But if doesn't go it would need your friend to get a court order.

I suggest she sees Citizens Advice and make sure they agree with what I've said before doing anything else.

 

Share this post


Link to post
Share on other sites

Thank you for your replies.

Having read through the links and references it would see that, as an excluded lodger with no rental agreement in place, the amount of notice required depends on whether the lodger pays rent weekly or monthly. In this instance, the lodger doesn't pay rent at all, so I will take the weekly period of 28 days notice.

Quote

The difficulty you may have is the length of time the individual has been living at the property then you changed it to then being a Lodger with no Formal Agreement in place so the individual may try to claim they are a Tenant and have full Tenants Rights and are not a Lodger.

Although the individual has been living in the house for a number of years, it was as the partner of the home owner. He has never paid rent. From 2010 till January 2018 he didn't make any financial contribution at all towards bills. Then, in January 2018, he stopped contributing towards food also My friend didn't want him to stay after they split up last April. He's there because he is controlling and manipulative.  My friend is battling with depression and has turned to the bottle to try to cope with his behaviour and to help her to deal with getting him out of her house.  Under these circumstances, would he still be able to claim he's a tenant? 


Share this post


Link to post
Share on other sites

 

In my opinion, he isn't a tenant as he has shared use of the kitchen, bathroom, and possibly other areas of the house. If he had been paying rent, then then perhaps he could claim to be a lodger, but this wouldn't offer much protection.

 

Changing the locks whilst he is out and calling the police if he attempts to break in would be one way of getting him out. Certainly, if he is abusive and controlling, then the police should have been involved sooner.


PLEASE HELP US TO KEEP THIS SITE RUNNING

EVERY POUND DONATED WILL HELP US TO KEEP HELPING OTHERS

 

 

Quote
No... you can't eat my brain just yet. I need it a little while longer.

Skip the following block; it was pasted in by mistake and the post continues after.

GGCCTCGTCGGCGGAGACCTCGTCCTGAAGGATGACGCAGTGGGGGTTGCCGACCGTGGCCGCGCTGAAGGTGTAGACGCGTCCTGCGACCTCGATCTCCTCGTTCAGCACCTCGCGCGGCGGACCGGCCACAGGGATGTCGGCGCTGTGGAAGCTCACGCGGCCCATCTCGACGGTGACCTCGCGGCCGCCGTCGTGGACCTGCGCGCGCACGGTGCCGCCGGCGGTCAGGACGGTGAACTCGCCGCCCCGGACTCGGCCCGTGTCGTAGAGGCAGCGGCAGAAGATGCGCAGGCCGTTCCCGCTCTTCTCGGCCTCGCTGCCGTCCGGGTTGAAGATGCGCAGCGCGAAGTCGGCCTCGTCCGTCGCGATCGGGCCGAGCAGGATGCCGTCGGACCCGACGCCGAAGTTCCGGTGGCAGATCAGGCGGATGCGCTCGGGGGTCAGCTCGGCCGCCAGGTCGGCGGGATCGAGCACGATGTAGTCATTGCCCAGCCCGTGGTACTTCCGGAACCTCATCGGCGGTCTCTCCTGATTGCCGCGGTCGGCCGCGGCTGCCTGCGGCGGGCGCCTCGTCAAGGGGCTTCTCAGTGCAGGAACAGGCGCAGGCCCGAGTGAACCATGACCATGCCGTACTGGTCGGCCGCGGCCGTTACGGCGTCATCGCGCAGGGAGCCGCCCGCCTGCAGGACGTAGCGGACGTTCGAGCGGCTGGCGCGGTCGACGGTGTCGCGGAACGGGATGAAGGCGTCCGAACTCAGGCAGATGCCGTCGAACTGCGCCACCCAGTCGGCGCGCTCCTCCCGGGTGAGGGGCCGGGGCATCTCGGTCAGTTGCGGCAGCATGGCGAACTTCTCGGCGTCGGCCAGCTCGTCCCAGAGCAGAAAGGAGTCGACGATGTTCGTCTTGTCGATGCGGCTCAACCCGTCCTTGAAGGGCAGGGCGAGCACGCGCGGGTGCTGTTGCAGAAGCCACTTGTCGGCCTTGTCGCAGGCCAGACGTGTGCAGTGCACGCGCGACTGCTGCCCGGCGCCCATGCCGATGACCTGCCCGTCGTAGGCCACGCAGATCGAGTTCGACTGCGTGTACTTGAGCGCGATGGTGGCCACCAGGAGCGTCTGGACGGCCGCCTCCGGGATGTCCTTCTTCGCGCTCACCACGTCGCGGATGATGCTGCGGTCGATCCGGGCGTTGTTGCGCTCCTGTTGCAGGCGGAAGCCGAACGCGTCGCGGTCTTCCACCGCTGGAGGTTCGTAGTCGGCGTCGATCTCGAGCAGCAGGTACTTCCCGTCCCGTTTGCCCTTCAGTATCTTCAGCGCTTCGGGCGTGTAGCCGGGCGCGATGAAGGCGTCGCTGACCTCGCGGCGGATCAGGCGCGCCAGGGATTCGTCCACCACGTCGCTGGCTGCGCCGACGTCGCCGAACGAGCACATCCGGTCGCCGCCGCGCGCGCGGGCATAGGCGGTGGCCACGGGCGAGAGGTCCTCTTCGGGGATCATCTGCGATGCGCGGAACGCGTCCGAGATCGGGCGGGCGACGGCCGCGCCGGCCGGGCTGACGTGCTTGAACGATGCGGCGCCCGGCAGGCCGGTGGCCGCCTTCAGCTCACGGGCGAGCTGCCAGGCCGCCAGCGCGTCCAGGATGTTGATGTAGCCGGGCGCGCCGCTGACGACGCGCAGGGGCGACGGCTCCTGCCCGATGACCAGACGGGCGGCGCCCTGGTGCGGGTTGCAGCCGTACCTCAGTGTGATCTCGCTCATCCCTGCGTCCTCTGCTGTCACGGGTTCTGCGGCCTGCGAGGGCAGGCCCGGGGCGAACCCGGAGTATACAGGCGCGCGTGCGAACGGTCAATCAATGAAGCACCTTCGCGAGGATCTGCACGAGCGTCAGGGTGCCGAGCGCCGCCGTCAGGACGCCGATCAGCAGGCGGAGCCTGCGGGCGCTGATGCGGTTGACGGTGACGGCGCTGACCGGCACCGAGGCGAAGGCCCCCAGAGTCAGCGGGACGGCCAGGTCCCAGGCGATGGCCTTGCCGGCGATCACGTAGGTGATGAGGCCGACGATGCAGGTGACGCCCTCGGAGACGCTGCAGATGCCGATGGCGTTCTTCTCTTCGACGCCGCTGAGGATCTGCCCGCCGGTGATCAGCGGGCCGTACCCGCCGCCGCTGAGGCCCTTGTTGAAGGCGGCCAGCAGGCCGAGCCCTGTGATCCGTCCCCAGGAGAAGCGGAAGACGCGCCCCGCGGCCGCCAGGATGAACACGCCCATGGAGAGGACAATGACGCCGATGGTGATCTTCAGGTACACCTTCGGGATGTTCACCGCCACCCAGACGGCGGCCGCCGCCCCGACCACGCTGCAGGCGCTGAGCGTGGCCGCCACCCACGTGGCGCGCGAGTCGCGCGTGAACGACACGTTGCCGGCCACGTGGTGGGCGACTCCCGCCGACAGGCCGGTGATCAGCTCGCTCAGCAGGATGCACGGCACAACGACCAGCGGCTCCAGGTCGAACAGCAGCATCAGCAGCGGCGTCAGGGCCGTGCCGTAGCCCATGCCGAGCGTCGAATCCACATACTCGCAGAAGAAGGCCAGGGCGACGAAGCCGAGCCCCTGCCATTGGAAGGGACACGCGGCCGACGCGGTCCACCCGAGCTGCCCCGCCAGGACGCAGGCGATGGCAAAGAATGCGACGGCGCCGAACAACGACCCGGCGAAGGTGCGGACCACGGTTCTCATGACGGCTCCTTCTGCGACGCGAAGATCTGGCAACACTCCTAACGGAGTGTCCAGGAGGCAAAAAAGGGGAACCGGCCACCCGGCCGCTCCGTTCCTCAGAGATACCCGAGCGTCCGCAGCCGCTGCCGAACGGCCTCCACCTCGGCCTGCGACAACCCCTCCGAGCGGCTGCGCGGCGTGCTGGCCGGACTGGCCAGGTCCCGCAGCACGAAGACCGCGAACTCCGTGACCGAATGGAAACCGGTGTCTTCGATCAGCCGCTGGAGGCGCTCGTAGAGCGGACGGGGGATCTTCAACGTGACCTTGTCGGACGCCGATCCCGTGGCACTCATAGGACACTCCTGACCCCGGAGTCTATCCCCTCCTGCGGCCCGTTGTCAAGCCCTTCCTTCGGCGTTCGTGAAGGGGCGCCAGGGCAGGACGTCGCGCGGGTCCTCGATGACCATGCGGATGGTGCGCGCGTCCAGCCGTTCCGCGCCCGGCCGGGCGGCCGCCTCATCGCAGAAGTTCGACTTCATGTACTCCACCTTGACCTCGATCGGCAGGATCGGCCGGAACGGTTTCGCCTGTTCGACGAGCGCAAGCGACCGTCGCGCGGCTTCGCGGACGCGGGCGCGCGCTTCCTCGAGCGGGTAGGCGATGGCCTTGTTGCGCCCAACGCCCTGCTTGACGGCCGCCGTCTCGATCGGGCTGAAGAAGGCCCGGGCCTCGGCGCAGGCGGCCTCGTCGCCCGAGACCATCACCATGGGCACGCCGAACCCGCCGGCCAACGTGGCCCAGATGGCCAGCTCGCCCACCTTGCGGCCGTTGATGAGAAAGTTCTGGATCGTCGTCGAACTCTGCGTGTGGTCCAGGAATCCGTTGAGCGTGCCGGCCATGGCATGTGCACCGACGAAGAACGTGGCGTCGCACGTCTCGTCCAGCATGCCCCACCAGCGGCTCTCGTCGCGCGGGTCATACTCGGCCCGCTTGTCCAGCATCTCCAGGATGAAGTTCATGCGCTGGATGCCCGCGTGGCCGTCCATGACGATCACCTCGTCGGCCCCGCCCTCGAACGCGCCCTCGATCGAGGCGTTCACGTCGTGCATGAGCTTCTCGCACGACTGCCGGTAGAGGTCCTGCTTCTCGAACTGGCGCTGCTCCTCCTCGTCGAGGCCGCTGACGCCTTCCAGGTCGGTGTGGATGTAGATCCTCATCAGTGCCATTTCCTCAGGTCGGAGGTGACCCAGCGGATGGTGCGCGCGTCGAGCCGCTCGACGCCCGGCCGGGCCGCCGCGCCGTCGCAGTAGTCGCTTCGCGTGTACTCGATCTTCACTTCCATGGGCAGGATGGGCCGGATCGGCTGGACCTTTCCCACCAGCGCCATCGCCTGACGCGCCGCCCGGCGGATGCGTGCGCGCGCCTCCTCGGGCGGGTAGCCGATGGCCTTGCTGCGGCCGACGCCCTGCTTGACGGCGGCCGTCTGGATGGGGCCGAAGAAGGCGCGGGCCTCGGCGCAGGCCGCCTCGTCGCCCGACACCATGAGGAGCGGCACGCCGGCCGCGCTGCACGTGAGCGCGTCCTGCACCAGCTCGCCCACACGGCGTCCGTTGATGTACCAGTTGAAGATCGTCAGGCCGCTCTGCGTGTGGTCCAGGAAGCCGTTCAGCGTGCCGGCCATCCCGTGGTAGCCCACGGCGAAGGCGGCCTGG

Share this post


Link to post
Share on other sites

LodgersHi

Could you clarify the following:

 

1. What year Did they movie into the Property?

2. With above was there a Tenancy Agreement in place?

3. When did they become a Lodger? (was it April 2018 or earlier)

 

Couple of links:

Rent a room in your home

What rights do lodgers have?

 


How to Upload Documents/Images on CAG - **INSTRUCTIONS CLICK HERE**

FORUM RULES - Please ensure to read these before posting **FORUM RULES CLICK HERE**

I cannot give any advice by PM - If you provide a link to your Thread then I will be happy to offer advice there.

I advise to the best of my ability, but I am not a qualified professional, benefits lawyer nor Welfare Rights Adviser.

Please Donate button to the Consumer Action Group

Share this post


Link to post
Share on other sites
18 minutes ago, stu007 said:

LodgersHi

Could you clarify the following:

 

1. What year Did they movie into the Property?

2. With above was there a Tenancy Agreement in place?

3. When did they become a Lodger? (was it April 2018 or earlier)

 

Couple of links:

Rent a room in your home

What rights do lodgers have?

1. He moved in 15 years ago, so I guess around 2004. She'd already owned and lived in the house a number of years.

2. No tenancy agreement at any time

3. Their relationship ended in April 2018, so she moved to the spare room and he stayed in the main bedroom. Does that mean that he became a lodger at that point? He had no contract and has paid no rent. He started contributing £100 per month towards bills 6 months ago.

 

I don't know it's significant , but he bought his own bed and some other bits of furniture. He has a koi tank and guinea pigs in hutches in the garden and several fish tanks in the house. 

18 minutes ago, stu007 said:

 

 


Share this post


Link to post
Share on other sites

Hi

Thanks for clarifying my questions appreciated.

 

Importantly I would air caution on even thinking of changing the locks due to your above post.

 

As they have been living in the property since 2004 even without any agreement in place was paying bills for first 7 yrs then not paying anything, then relationship ended April 2018 until now.

 

I would air caution due to the above as the individual may claim as no agreement in place and the length of time they have lived in the property with full access to the property they are a Tenant and have said Rights and are not a lodger.

 

If this is the case then as mentioned you may have to go down the Eviction process to get them out of the property. (they have been very generous in giving them 6 months notice if this was not in writing then make sure and send it in writing with free proof of posting from the post office, even if living in the same property, keep that paper trail)